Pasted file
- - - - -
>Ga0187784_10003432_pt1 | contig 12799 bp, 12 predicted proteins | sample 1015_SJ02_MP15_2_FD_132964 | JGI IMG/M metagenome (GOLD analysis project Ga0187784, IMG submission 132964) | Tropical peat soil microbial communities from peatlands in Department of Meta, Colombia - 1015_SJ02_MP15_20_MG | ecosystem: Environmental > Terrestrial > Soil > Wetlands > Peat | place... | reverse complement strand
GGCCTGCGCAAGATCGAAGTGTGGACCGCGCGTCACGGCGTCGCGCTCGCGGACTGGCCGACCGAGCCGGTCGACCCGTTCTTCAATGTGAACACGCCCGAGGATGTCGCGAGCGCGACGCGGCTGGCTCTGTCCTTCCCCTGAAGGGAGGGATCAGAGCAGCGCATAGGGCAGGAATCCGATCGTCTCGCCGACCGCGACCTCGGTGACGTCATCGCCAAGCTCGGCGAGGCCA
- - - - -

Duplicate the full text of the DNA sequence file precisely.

>Ga0187784_10003432_pt1 | contig 12799 bp, 12 predicted proteins | sample 1015_SJ02_MP15_2_FD_132964 | JGI IMG/M metagenome (GOLD analysis project Ga0187784, IMG submission 132964) | Tropical peat soil microbial communities from peatlands in Department of Meta, Colombia - 1015_SJ02_MP15_20_MG | ecosystem: Environmental > Terrestrial > Soil > Wetlands > Peat | place... | reverse complement strand
GGCCTGCGCAAGATCGAAGTGTGGACCGCGCGTCACGGCGTCGCGCTCGCGGACTGGCCGACCGAGCCGGTCGACCCGTTCTTCAATGTGAACACGCCCGAGGATGTCGCGAGCGCGACGCGGCTGGCTCTGTCCTTCCCCTGAAGGGAGGGATCAGAGCAGCGCATAGGGCAGGAATCCGATCGTCTCGCCGACCGCGACCTCGGTGACGTCATCGCCAAGCTCGGCGAGGCCA